A 61-year-old lady presents to the clinic complaining of Plantar Fasciitis. She describes heel pain under the ball of her heel of approximately 3 weeks, and informs the Podiatrist that her pain is bad in the mornings when her foot hits the floor. Her heel pain has been getting worse since the warmer weather came about and coincides with an increase in the use of thongs / summer shoes. She admits that she had started to feel some “tight pulling” through the arch of her foot and describes the sort of arch pain that is common in Plantar Fasciitis. She has not seen her doctor nor any medical / allied health practitioner but has self-diagnosed her condition, via on line research. It is not uncommon for patients to experience arch pain, before the onset of aggressive heel pain. The arch pain can sometimes subside within a short time frame, but the heel pain becomes chronic as inflammation within the plantar fascia sets in.
This lady reports the use of thongs, ballet flats and soft summer sandals that offer minimal support, for the last 4 to 5 weeks. During this time she felt general foot fatigue and also developed cramps and stiffness in the calf muscles and shin area. The transition into summer shoes from colder weather footwear, which offered more support, was too quick. She was using these summer shoes to and from the office as well as around the house and was also walking in the thongs at weekends. This chain of events is extremely common in patients who develop heel pain, in particular Plantar Fasciitis.
This lady had been applying Voltaren Gel to her heel and arch pain on a daily basis. She had been rolling her foot on a frozen water bottle each evening before bed and described temporary relief, but an increase in pain afterwards. To this end, and because her heel pain was getting worse, she stopped using the frozen water bottle but continued applying the Voltaren Gel. Her husband had very kindly offered to massage this patients sore foot but she reported that this was too painful for her to tolerate, particularly in the arch area. The arch pain was too intense as his fingers moved from the heel, towards the toes. This lady had also soaked her feet in warm water with Epsom salts to no avail.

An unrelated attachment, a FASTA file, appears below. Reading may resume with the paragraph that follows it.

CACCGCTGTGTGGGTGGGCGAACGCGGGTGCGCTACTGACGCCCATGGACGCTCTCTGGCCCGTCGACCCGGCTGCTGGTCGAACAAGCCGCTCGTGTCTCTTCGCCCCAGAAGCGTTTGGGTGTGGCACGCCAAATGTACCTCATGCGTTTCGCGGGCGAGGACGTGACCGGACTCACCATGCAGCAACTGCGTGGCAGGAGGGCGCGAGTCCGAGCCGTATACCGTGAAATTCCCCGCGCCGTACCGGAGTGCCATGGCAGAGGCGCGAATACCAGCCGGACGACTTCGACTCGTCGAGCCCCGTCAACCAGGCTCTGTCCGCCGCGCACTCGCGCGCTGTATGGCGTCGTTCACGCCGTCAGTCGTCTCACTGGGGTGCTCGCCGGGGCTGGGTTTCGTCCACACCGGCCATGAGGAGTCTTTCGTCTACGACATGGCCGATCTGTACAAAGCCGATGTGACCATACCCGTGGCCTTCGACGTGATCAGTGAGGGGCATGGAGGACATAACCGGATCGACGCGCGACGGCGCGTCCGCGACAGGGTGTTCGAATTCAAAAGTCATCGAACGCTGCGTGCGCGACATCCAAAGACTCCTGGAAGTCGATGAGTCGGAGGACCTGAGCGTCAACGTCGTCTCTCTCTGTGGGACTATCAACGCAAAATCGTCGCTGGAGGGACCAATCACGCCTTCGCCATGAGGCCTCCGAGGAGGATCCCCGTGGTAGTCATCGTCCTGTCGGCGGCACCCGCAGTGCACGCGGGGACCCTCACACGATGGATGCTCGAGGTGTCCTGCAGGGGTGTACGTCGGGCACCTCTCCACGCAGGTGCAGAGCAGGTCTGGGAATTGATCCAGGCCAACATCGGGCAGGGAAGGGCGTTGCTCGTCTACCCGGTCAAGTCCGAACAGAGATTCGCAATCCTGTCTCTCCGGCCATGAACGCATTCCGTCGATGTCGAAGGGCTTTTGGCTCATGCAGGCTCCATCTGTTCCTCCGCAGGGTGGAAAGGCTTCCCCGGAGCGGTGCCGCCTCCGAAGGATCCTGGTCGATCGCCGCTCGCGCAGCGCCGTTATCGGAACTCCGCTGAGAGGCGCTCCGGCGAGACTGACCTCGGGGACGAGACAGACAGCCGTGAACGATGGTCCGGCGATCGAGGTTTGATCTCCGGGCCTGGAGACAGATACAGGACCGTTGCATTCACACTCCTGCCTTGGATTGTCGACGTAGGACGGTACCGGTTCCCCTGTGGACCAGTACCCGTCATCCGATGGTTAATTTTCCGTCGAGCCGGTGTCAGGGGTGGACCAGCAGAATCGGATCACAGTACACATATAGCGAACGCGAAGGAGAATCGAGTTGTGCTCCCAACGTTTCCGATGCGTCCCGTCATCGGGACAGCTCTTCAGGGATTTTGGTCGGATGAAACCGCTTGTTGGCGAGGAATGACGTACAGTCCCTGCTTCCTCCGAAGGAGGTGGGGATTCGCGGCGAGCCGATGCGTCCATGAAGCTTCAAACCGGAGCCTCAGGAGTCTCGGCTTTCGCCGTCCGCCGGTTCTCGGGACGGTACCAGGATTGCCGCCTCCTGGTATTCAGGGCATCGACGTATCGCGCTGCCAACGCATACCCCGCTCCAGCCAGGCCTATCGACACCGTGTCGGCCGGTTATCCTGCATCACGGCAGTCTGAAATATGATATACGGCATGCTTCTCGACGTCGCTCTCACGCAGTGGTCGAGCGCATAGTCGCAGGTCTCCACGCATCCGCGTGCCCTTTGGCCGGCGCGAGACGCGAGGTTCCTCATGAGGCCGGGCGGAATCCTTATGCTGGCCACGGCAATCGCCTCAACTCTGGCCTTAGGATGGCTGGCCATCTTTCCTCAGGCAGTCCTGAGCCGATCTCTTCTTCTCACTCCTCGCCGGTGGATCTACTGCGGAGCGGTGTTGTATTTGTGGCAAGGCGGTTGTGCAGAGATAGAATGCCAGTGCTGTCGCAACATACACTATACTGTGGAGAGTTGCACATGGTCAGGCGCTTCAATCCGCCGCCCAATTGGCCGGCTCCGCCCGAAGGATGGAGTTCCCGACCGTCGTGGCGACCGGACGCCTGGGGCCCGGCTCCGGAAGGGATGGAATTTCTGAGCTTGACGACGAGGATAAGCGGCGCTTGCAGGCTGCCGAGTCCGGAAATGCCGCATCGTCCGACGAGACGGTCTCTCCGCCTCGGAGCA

This lady usually enjoyed walker her dog each morning before work but her heel pain was too much to cope with. She reports that she was able to walk a little easier after the first 5 minutes, but that she was hobbling through the start. Upon her return from the walk, and after she would sit down to breakfast, she would limp as she got up from the dining chair to walk from the dining table. Her heel pain was so bad that she would need to hold on to the back of the chair for a minute or two. To this end, she decided to stop her morning walks. She was able to swim without pain due to this being a non-weight bearing activity. This is the preferred form of exercise for patients with Plantar Fasciitis.
This lady had come for treatment of her heel pain within a relatively short period of time since its commencement. Seeking treatment for Plantar Fasciitis within the first few weeks usually brings about quicker and more reliable results when it comes to treatment. Patients who leave their condition for more than a month or two usually take a little longer to heal and sometimes require more intervention. Plantar Fasciitis treatment can range from strapping and stretching through to orthotic therapy and footwear changes.
This lady was treated with sports tape, to strap and hold the affected foot, and to take strain off the Plantar Fascia. She felt immediate relief as she walked around the room and reported some reduction in heel pain. Her foot was still sore but felt a little easier.
It was explained to this patient that she needed to change her footwear in order to get on top of her heel pain. The shoes that she was wearing were too flat, too flimsy and not rigid enough to support the foot. Plantar Fasciitis will not recover quickly, if at all, if the footwear being used is unsupportive. Even if the footwear change is a temporary one, it is crucial to healing. This is not to say that the shoes that are recommended at the time of consultation need to be worn for ever. Patients can still revert back to the less supportive shoes such as thongs and ballet flats in future, but should be careful not to overuse them. At the first sign of heel pain or Plantar Fasciitis they should consider their choice of shoes around the time leading up to the heel pain symptoms, and then make changes accordingly. This lady was given a list of footwear brands and places where she can purchase appropriate shoes. It was explained to the patient what she should look for in a shoe.
This patient was asked to stop all of her home remedies, even if they provided short term relief. It is not uncommon for patients with Plantar Fasciitis to find short term relief from certain home treatments, only to find that there is long term irritation that prolongs the heel pain. This patient was asked to apply a soft ice pack to the affected heel and arch pain area, and to then strap the cold compress to the foot for approximately 30 minutes, as she lay down with her foot elevated.
She was also shown how to do safe and effective calf stretches.
This patient was reviewed after one week and reported approximately 30% improvement. Strapping was reapplied at follow up and there was no skin irritation from the sports tape. Patient was compliant and had been applying ice and performing calf stretches daily.
Patient reported no heel pain in the mornings nor at any other time of day. There was no pain on palpation of the heel as the patient was examined.
She was informed that she should start walking the dog in the mornings again but to stop and return to the clinic if the pain returned. She was also advised to be mindful of calf tightness and to maintain good calf range at all times.